Scotland was divided into regions, i.e., Dumfries and Galloway, Lothians and Borders, Strathclyde, and Central and North.  Auctioneers in these areas kindly consented to send out invitations to consignors of mule ewe lambs and gimmers to attend meetings to be held in each of these areas.  The attendance was very gratifying at all the meetings and a variety of opinions were expressed on the aims, finance, identification, health and the definition of Scotch Mule.  Three members from each area were elected to form a council.

 

The first meeting of the council was held on 19th January to draw up the constitution, elect office bearers and to decide on future plans.  The name was to be Scotch Mule Association.  The definition a Blackface type ewe crossed with a Bluefaced Leicester Tup.  The aims to promote the breed in parts of Great Britain where we feel there is a need.  The intention is to take stand space at major sheep events and shows.  A quote on our local feed firm calender states “Only a mint can make money without advertising” – how true!

 

The question has been asked “Don’t you think you’re too late in starting?”, only time will tell but better late than never!  I know we have in the Scotch Mule the conformation and hardiness of the Blackface married to the prolificacy and the milking ability of the Blueface Leicester.  Combined with the mothering instinct of both we have a female, which given the correct management, will not only produce 200% lambing but is capable of nursing them whether it be for early market or finishing at grass.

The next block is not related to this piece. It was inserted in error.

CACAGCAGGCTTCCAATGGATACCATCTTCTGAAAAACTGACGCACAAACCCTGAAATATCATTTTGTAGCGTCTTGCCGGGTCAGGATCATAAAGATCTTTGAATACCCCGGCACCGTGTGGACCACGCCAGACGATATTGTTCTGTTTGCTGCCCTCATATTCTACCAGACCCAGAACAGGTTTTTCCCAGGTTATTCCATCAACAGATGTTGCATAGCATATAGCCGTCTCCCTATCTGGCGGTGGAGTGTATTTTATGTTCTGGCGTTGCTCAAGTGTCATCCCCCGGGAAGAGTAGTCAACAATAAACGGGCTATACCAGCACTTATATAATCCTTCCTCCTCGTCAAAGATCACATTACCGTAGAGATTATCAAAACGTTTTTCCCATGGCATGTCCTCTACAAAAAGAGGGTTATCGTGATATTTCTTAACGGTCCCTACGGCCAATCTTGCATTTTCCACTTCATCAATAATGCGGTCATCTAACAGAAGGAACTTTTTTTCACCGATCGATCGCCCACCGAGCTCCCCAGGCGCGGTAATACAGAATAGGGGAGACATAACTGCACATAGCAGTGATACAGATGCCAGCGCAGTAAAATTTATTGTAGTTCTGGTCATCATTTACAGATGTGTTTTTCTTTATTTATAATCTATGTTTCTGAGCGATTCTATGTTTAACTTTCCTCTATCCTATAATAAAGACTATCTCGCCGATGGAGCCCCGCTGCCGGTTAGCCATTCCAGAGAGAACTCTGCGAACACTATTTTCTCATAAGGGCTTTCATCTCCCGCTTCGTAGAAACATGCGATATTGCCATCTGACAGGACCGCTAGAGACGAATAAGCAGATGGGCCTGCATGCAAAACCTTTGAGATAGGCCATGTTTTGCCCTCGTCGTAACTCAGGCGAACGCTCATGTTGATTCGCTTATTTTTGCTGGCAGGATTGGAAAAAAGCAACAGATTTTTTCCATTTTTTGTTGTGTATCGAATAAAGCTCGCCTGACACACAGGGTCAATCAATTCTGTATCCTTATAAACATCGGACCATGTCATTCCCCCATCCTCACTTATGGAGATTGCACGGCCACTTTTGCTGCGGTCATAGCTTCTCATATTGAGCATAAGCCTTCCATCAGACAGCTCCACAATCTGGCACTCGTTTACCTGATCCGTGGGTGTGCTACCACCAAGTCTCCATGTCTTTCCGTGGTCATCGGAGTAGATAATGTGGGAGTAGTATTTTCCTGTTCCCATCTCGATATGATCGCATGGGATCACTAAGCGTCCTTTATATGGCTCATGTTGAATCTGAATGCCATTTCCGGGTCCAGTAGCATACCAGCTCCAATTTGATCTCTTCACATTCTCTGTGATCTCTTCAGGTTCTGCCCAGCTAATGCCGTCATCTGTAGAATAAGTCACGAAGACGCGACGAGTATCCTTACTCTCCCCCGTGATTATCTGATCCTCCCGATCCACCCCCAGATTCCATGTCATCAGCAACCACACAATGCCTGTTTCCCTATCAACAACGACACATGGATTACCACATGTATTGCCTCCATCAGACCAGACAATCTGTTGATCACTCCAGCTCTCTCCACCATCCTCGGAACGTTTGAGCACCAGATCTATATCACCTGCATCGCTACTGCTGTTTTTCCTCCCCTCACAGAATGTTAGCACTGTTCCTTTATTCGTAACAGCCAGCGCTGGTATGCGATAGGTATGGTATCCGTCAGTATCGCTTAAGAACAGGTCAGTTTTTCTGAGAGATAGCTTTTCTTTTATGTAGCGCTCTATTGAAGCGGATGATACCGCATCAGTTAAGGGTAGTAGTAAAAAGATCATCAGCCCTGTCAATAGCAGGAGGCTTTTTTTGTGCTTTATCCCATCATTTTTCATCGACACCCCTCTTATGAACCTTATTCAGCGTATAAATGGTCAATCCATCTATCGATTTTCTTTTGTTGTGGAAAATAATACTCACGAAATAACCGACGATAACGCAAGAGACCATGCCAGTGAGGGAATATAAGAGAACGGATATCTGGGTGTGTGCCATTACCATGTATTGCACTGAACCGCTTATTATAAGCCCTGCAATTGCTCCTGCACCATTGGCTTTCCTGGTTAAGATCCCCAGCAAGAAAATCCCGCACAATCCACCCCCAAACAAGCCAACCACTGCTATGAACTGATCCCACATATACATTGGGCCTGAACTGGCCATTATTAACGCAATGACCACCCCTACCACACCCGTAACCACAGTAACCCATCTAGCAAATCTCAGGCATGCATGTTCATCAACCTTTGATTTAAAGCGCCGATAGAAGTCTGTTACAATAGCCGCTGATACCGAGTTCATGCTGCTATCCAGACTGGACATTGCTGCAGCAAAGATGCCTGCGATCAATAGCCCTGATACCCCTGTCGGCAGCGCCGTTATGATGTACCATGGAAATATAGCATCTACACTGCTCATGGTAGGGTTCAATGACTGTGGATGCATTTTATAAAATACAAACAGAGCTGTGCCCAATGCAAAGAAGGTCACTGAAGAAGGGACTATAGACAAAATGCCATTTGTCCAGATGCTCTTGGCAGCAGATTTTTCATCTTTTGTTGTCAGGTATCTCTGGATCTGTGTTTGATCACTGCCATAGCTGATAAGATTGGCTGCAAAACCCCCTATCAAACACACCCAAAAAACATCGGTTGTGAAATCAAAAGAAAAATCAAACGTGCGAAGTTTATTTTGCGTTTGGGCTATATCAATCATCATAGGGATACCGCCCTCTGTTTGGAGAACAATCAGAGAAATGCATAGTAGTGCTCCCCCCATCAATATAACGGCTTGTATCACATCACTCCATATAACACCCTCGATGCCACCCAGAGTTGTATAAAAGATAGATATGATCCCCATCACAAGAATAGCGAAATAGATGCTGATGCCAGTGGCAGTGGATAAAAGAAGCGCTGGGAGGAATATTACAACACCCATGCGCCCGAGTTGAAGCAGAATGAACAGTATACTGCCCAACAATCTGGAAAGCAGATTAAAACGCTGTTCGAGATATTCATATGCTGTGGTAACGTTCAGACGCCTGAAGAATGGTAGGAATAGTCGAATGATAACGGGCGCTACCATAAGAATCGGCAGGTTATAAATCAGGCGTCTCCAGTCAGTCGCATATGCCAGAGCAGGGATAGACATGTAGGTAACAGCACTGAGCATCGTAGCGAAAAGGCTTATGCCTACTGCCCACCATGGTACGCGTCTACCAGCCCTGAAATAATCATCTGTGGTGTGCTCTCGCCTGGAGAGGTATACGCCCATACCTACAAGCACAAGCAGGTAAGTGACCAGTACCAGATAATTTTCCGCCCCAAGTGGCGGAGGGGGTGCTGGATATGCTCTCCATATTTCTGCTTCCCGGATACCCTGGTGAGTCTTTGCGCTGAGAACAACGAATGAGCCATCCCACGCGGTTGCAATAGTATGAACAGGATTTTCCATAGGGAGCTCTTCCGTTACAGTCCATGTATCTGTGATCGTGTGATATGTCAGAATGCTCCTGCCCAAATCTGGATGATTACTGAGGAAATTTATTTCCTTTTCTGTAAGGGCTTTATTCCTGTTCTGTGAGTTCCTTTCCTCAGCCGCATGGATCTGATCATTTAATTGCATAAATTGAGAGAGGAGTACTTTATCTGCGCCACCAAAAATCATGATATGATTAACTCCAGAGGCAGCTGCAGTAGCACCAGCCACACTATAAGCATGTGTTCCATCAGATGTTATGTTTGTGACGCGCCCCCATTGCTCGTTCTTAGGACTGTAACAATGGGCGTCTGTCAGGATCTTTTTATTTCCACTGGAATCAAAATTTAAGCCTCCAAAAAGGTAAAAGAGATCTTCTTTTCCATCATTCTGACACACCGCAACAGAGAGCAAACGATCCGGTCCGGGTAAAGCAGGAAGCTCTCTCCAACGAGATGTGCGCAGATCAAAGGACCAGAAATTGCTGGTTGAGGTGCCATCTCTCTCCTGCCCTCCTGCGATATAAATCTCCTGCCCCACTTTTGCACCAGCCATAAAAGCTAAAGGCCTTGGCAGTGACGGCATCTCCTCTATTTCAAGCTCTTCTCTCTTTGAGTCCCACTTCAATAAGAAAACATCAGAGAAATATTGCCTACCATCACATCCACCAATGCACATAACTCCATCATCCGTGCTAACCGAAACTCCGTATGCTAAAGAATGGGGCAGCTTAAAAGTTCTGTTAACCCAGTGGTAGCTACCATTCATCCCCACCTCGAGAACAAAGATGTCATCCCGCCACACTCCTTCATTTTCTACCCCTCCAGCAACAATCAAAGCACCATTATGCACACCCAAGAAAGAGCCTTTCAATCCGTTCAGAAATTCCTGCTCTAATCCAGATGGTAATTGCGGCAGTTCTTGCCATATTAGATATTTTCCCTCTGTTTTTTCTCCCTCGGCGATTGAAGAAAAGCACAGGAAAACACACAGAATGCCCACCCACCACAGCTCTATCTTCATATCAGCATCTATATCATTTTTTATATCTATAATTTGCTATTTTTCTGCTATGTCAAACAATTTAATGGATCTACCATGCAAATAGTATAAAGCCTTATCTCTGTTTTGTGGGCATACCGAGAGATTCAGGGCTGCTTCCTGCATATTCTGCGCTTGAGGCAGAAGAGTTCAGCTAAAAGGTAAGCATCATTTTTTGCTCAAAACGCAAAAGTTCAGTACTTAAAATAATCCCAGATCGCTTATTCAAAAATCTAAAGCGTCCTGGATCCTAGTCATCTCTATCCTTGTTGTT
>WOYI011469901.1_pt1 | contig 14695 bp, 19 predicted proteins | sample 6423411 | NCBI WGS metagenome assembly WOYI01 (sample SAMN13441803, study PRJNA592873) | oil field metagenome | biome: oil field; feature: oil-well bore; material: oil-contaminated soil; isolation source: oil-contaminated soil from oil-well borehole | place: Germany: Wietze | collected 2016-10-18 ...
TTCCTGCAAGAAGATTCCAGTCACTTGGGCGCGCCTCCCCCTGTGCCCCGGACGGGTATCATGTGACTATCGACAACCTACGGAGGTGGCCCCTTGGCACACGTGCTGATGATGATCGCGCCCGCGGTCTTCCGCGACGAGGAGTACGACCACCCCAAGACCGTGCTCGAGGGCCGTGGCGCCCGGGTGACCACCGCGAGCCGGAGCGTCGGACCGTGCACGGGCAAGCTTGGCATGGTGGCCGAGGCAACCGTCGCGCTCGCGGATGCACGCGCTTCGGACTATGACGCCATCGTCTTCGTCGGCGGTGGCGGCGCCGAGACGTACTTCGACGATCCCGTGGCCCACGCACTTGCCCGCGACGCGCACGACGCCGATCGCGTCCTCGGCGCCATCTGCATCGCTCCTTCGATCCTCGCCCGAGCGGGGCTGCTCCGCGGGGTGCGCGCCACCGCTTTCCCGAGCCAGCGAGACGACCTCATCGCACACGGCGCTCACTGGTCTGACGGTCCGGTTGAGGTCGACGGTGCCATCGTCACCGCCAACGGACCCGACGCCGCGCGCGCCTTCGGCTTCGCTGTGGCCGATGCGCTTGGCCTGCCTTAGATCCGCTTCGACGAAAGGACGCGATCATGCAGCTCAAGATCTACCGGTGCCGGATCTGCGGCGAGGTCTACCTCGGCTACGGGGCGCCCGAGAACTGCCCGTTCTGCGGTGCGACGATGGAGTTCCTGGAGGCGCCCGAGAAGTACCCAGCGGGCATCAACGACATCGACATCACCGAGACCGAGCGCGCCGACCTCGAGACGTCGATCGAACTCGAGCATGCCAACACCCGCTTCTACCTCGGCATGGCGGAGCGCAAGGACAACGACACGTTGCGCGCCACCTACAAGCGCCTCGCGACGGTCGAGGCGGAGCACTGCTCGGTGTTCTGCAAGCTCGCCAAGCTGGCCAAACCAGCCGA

Over these last five years we have seen a tremendous increase in the numbers of Scotch Mules coming on to the market.  100,000 estimated sold in 1986.  Not only has the number increased but the quality has improved beyond all expectations to make one feel it worthwhile attracting buyers from the south to all our centres.  Too often in the past we have taken our sheep to market and hoped that the buyers would be there.  Now we will be helping ourselves by promotion.

 

All this cannot be done without the support of all the breeders so with this in mind the council has decided to raise funds by a £10 annual membership coupled with a levy of 15p on every ewe lamb and gimmer sold through the market.  We very much appreciate the offer from the auctioneers to collect this levy from all those who become members of the association.  It is hoped that some form of identification of members will appear on the sale catalogue and that vendors will provide a record of veterinary history, i.e., vaccinations and dosing.

 

At the election of office bearers I was elected Chairman and David Cruickshank, Bluefaced Leicester Council member, as Vice-Chairman.  My daughter Katherine is Secretary / Treasurer, Derek Hall, M.L.C. Sheep Specialist was co-opted on to the council to attend to publicity.

 

The foundation has been laid and the strength of the Association will come from those who have faith in the product we are promoting.

By Robert currie, Tayburn, Fenwick